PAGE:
Aged 42- killed in action 16 th September 1914 near Braisne. Buried Braisne Communal Cemetery A3

By Patricia Evans

A quick glance at a newspaper produced in the first few weeks of the Great War would confirm that there were quite a large number of German spies who had been operating in U.K. for some time. It would be stretching credulity to pretend that we were not doing the same in Germany although it would probably have been indignantly denied by anyone in authority. Despite the fact that spies had been in existence since time immemorial and certainly since Moses sent men out to spy the land of Canaan, it was still regarded as a pretty grubby business. Although Mansfield George Smith Cumming, chief of the Foreign Section of the Secret Service Bureau was anxious to collect information on Germany 's military build-up there could be no acknowledgement that Britain was actually employing spies to ferret out such information. However, if gentlemen who were travelling abroad happened to come across anything of interest they could, of course, pass it on to the interested authorities. By 1911, Cummings was heading the Secret Intelligence Service, which much later was to develop into MI6, and he was anxious to recruit suitable agents. They had to be gentlemen, naturally. While our local German spy, Otto the Barber, was firmly entrenched in the community at Abercynon and picking up snippets from his customers, we were sending British agents, thinly disguised as businessmen, to ferret out German plans. Although some of these agents were successful in stealing plans, quite a few of them were caught and imprisoned.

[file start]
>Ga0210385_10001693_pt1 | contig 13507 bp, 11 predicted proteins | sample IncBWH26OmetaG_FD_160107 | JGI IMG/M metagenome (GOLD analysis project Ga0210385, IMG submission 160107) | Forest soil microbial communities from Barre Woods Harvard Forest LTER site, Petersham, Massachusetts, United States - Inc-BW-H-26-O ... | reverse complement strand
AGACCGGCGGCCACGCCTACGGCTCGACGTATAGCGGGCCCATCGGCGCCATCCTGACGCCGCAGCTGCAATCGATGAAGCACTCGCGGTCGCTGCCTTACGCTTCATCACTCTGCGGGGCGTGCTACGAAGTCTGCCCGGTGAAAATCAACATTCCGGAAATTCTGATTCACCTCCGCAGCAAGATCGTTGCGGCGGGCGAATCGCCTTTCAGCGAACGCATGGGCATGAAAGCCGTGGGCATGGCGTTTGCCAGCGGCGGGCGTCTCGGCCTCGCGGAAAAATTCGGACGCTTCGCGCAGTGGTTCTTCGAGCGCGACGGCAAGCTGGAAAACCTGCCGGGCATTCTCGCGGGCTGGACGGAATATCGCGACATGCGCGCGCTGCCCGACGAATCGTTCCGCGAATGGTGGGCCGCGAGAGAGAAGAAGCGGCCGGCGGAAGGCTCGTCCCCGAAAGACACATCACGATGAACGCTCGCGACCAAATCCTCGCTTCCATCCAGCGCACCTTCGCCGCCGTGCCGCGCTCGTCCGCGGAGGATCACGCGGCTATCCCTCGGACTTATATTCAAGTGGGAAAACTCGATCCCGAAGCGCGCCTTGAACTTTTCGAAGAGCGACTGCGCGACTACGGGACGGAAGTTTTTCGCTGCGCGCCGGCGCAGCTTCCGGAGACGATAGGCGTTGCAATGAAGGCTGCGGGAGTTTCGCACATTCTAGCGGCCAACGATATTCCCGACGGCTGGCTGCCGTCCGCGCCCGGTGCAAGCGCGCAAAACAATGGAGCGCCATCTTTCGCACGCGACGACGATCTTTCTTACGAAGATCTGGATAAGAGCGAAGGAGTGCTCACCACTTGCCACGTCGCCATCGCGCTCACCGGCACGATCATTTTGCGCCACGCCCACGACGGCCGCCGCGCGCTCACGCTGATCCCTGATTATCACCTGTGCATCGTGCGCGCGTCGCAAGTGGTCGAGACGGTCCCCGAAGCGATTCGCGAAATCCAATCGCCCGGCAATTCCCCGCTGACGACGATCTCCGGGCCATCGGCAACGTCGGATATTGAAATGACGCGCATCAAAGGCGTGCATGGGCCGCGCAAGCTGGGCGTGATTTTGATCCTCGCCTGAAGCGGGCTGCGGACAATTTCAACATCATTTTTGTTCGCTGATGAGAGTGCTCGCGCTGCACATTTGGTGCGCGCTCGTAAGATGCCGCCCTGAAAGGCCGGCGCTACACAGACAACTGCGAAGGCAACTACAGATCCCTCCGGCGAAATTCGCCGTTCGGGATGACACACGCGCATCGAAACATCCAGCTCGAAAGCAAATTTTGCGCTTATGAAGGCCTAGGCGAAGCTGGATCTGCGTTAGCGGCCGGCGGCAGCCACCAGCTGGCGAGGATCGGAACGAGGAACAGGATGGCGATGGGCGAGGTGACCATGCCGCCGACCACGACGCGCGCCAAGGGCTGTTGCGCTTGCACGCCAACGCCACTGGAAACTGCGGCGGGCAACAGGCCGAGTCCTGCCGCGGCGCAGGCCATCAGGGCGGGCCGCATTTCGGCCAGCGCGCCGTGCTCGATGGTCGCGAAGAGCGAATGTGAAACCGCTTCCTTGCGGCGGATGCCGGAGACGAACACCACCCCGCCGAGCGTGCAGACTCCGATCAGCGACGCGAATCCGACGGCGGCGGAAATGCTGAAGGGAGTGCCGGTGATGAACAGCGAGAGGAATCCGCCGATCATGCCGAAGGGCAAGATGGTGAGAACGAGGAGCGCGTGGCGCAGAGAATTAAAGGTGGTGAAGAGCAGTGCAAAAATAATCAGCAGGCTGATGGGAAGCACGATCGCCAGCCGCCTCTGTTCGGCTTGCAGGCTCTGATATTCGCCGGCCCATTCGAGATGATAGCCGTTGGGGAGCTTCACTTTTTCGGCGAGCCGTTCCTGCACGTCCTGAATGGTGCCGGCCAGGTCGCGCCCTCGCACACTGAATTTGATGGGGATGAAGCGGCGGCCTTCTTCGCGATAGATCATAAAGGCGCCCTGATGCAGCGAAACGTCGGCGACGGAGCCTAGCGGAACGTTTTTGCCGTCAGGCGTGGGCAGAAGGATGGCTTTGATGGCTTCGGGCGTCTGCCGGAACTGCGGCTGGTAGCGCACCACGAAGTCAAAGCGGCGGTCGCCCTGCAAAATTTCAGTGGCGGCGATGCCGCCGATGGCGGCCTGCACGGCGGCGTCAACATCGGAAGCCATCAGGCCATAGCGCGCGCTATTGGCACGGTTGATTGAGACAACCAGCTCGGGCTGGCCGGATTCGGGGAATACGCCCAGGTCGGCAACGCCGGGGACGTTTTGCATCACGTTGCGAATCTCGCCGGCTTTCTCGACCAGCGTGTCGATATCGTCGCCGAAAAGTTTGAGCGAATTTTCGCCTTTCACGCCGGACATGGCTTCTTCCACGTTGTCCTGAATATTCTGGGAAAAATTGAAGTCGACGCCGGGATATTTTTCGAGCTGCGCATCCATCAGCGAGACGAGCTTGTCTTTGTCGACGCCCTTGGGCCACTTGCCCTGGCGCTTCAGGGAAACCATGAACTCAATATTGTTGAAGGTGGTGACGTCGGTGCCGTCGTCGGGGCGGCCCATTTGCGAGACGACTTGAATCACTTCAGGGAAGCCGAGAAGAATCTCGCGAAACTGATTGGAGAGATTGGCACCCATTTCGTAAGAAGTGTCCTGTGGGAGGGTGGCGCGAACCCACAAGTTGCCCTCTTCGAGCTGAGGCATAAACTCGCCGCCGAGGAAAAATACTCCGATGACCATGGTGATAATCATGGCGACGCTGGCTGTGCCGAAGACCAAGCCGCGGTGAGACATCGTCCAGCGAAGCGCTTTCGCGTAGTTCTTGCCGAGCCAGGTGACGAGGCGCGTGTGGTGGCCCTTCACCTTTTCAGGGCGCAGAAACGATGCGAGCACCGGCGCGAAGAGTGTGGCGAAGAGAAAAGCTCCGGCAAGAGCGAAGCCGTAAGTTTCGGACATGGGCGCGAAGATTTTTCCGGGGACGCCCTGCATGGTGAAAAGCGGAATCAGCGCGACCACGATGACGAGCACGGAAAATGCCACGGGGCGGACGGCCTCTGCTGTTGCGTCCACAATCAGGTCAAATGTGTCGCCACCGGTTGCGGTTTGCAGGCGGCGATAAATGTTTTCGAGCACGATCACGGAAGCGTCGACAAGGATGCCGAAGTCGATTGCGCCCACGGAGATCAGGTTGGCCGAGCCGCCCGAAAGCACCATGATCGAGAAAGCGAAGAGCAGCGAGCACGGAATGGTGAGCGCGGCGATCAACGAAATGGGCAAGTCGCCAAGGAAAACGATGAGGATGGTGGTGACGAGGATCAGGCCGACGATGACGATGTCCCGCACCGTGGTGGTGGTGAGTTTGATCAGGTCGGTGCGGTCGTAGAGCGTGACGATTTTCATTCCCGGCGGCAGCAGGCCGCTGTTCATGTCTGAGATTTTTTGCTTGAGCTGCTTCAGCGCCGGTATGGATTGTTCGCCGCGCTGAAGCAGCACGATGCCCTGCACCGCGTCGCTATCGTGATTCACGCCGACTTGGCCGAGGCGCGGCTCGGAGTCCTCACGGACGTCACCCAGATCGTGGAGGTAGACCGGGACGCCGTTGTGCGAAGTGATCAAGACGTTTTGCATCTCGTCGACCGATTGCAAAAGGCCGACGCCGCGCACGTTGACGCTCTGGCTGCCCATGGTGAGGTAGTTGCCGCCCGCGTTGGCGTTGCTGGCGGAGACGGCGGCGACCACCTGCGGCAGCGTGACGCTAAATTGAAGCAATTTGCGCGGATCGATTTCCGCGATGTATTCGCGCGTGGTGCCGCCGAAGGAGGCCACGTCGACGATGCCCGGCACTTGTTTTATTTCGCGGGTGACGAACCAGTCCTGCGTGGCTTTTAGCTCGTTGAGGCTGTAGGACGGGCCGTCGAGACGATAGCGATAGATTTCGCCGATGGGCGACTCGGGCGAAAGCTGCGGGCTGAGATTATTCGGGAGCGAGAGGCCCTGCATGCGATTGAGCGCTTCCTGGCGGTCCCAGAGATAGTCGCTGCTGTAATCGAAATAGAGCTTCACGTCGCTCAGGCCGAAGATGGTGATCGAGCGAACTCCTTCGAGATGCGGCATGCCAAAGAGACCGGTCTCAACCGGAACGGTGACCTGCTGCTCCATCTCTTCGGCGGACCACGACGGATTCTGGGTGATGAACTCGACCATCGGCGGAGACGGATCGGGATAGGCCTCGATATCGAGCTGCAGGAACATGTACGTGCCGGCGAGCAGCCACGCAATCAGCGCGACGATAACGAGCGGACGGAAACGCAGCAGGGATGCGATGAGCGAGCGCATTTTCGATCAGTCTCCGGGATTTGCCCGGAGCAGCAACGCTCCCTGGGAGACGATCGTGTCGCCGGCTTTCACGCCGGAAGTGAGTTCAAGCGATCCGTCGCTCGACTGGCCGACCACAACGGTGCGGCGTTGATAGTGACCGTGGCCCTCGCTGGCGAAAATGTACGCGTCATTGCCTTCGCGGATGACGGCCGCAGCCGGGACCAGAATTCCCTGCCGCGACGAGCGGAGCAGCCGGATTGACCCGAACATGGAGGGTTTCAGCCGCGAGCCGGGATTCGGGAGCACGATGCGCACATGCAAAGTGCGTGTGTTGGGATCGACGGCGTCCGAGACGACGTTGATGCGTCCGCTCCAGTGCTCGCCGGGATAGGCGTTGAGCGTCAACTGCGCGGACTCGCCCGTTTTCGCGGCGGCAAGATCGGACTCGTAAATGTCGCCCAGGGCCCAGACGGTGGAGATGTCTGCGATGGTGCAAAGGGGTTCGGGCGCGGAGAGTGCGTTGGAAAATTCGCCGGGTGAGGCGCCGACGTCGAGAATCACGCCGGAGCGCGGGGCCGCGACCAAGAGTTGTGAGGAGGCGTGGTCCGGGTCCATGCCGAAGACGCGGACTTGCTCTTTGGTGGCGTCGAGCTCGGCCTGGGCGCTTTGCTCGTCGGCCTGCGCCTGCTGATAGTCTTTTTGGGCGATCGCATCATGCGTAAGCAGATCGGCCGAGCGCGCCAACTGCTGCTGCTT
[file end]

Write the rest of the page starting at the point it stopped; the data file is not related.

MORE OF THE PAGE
One such gentleman was Bertrand Stewart, who was one of the “Stewarts of Appin”, the only son of Charles and Eva Stewart of Achara, Appin, Argyllshire and of 38 Eaton Place, London . The family also owned Castle Stalcaire, a ruin that had once been the hunting seat of James lV of Scotland until he was killed at Flodden Field. Bertrand had been born in London in December 1872 and educated at Eton and Christ Church, Oxford until 1892. Five years later he was admitted as a solicitor, becoming a member of the firm of Markby Stewart and Co. Coleman Street. He had a substantial private income and was a member of 7 London Clubs including the Athenaeum and the Carlton and his recreations were given as hunting, shooting and deer-stalking. On 1 st August 1905 he married Daphne, the daughter of Colonel Osmond Priaulx of The Mount, Guernsey and they set up home at Queen's Gate Gardens , London .

During the Boer War, Bertrand had served in the ranks of the Imperial Yeomanry, seeing action at Cape Colony, Orange River and the Transvaal and this seems to have given him a taste for adventure. In 1906 he was commissioned in the West Kent Yeomanry, but he was interested in a more active role than seemed to be offered by the Yeomanry. He said that he wanted to do “something spectacular in the way of discovering German preparations for war”. He was certainly to have his chance.

While travelling in Germany in 1911 he was arrested at Bremen and charged with espionage. It was claimed that he had been attempting to find the secrets of German military and naval defences in the North Sea and dockyards and was picked up after documents had been passed to him in a Bremen restaurant. He was still reading them in the rest room when he was arrested. He was pilloried as “the Gentleman Spy”. The German newspapers described him as belonging to a set of people in England who “although having a regular profession only require to devote part of their time to it and lead a versatile life in hunting and other sporting pleasures”.